When starting a new business, one of the first decisions is the type of business entity to form. Many entrepreneurs choose a limited liability company (LLC) because of its many benefits. An LLC provides personal liability protection, for example, so your assets are not at risk if your business is sued or cannot pay its debts.
Other benefits of an LLC are its tax advantages and flexibility. In this handy guide, you’ll learn all you need to know about the tax benefits of an LLC.
LLCs are pass-through entities, meaning income passes through to the member or members who report the income.
The LLC itself is not taxed. If the LLC has only one member, it’s taxed as a sole proprietorship. If the LLC has more than one member, it’s taxed as a partnership.
This differs from corporations which are taxed on the income of the corporation. Dividends paid to shareholders are also taxed, which is double taxation.
LLCs are unique because they can elect to be taxed as a corporation if the members decide it makes financial sense. This is done by filing an election form with the IRS. In addition, you can choose to be taxed as a C-Corp or an S-Corp.
C-Corp status means income is taxed at the current rate for corporations (21% as of late 2022), which is lower than the individual taxpayer rate. But keep in mind that C-Corp shareholders – who are members in the case of an LLC – must also pay taxes on their distributions. Again, this is called double taxation.
However, members are subject to self-employment tax in an LLC that is taxed by default as a sole proprietorship or partnership. Once such LLC switches to being taxed as a corporation, self-employment taxes no longer apply.
Similarly, with S-Corp status, which also offers pass-through taxation, self-employment taxes do not apply to members, which is the main advantage of electing S-Corp status.
With S-Corp status, members are generally paid as company employees, which means more accounting and payroll expenses. Therefore, S-Corp status is only beneficial when the self-employment tax savings are more significant than those additional expenses.
When you start an LLC, your startup costs are generally deductible, as are operating expenses like utilities, phone bills, rent, business mileage, and business meals.
A franchise tax is not a tax on a franchise business. It’s a tax that some states charge as the cost of doing business in that state. Some states only charge a franchise tax on corporations.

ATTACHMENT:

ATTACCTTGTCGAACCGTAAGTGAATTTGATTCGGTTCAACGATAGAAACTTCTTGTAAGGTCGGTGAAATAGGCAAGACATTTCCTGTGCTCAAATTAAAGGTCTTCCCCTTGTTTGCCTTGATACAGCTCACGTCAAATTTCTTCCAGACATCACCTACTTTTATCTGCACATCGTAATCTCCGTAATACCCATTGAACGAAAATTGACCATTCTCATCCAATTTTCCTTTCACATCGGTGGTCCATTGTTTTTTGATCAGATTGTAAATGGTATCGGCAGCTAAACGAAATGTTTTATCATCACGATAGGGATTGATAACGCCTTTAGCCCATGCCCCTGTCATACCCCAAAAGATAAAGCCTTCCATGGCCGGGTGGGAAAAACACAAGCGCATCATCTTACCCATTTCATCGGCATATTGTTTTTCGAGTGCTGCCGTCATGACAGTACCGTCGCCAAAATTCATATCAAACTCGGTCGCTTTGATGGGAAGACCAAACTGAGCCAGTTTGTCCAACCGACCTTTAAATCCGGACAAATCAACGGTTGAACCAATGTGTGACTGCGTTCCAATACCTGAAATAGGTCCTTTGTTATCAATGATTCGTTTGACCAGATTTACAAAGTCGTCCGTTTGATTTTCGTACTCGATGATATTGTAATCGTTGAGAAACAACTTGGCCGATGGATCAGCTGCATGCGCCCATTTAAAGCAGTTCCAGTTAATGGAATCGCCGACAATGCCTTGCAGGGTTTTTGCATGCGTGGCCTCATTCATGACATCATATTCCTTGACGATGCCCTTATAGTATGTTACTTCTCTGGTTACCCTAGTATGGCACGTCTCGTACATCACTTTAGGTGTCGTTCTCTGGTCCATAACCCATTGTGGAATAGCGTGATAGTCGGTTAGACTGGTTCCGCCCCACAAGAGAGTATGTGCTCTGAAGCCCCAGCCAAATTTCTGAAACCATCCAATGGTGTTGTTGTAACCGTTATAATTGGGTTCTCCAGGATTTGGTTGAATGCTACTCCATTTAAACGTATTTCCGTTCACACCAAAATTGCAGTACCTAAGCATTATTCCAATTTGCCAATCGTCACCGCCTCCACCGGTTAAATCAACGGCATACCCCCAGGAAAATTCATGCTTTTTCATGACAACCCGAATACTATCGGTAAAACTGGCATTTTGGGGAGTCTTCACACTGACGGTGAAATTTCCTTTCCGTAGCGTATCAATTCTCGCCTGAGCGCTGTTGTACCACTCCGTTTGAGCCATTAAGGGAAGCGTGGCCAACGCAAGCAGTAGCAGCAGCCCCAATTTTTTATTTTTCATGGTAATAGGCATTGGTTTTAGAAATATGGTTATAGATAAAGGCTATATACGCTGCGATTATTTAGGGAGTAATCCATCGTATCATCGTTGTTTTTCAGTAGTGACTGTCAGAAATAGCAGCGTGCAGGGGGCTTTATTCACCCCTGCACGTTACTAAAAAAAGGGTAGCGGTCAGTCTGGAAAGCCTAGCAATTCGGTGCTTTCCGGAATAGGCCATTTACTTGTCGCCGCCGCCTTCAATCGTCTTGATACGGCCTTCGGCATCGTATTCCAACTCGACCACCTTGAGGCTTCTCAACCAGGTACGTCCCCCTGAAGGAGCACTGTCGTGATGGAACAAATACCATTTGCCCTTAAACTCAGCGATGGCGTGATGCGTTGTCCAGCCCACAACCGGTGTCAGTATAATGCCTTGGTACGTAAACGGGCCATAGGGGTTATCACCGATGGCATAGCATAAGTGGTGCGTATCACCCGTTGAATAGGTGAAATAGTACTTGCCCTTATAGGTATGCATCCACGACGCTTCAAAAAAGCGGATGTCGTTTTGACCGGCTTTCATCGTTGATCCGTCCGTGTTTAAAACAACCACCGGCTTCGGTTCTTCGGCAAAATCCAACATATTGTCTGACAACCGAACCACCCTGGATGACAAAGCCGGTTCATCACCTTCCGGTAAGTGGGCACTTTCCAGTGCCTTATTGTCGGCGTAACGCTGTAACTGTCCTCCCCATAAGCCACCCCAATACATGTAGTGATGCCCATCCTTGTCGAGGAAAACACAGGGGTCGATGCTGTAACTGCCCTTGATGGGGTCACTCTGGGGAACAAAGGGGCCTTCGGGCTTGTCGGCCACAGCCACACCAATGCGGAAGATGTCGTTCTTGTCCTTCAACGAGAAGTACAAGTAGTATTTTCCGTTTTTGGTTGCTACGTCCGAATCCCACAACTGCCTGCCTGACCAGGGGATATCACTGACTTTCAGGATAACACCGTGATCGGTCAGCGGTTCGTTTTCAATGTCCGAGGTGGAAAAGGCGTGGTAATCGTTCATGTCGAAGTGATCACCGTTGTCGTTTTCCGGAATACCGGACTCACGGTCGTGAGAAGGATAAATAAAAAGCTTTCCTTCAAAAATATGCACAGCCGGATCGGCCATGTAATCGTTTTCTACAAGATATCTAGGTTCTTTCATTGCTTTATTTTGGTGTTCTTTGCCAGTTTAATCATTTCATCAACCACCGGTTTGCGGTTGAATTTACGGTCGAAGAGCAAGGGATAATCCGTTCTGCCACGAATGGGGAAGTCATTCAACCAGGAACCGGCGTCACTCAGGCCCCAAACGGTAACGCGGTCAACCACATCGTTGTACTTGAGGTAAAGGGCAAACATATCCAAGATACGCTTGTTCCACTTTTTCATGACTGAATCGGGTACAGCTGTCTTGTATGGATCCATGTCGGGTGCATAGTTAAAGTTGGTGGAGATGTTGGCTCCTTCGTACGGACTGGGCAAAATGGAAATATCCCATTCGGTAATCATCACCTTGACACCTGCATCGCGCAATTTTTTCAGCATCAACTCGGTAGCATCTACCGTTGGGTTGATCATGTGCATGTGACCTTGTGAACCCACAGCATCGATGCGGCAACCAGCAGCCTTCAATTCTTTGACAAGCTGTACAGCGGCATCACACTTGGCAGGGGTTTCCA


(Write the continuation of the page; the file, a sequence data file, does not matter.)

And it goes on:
LLC Tax Disadvantages
An LLC does have a few tax disadvantages, as outlined below.
As mentioned, LLC members are subject to self-employment taxes in addition to the income tax on the profits of the LLC. Self-employment taxes go toward Social Security and Medicare.
Pay taxes on all business income
As an LLC member, you must pay taxes on all the profits of the LLC, even if they were not distributed to you. So, if you’re the sole member of the LLC and it makes $100,000 in profits, but you only distributed $50,000 to yourself, you have to pay income taxes on the entire $100,000.
Other Advantages of an LLC
Let’s discuss the other specific benefits of an LLC.
1. Simplicity of Administration
LLCs are easier and less expensive to form than a corporation. Unlike corporations, LLCs are not required to have a board of directors or hold annual meetings. LLCs do, in most states, have to file annual reports. Corporations are more complicated.
In an LLC, the members do not have to answer to anyone. They fully control the company and can structure the management in any way they choose. A sole proprietorship is the only type of business entity that offers more control.
In a corporation, on the other hand, managers answer to the board of directors, which has overriding decision-making power.
3. Limited Personal Liability
In LLCs and corporations, owners are considered separate entities from the business, so both structures offer limited personal liability protection. However, in a few instances, owners do have personal liability. For example, if an owner guarantees a bank loan, which is expected, they are personally liable for that debt.
In a sole proprietorship, on the other hand, the business owner and the business are legally considered the same, so the owner is personally responsible for all obligations of the business.
4. Profit Sharing Flexibility
Most businesses, no matter the entity type, split profits based on owners’ capital contributions. Corporations pay dividends based on the ownership percentages of shareholders.
In an LLC, on the other hand, owners can specify in the operating agreement any profit-sharing plan they choose. One member can take a share of profits greater than their percentage of ownership interest, while other owners take less. This may be decided based on the fact that one member is more involved in day-to-day operations.
If you have a sole proprietorship, your name is the legal business name. An LLC allows you to choose your business name, lending more legitimacy.
Tax advantages are one of many benefits offered by an LLC and one of the main reasons entrepreneurs choose to operate as an LLC rather than a sole proprietorship or corporation.
Consult an attorney and tax advisor if you’re unsure if an LLC suits you. It’s crucial to get your business off on the right foot by making the choice that will give you the best chance of success.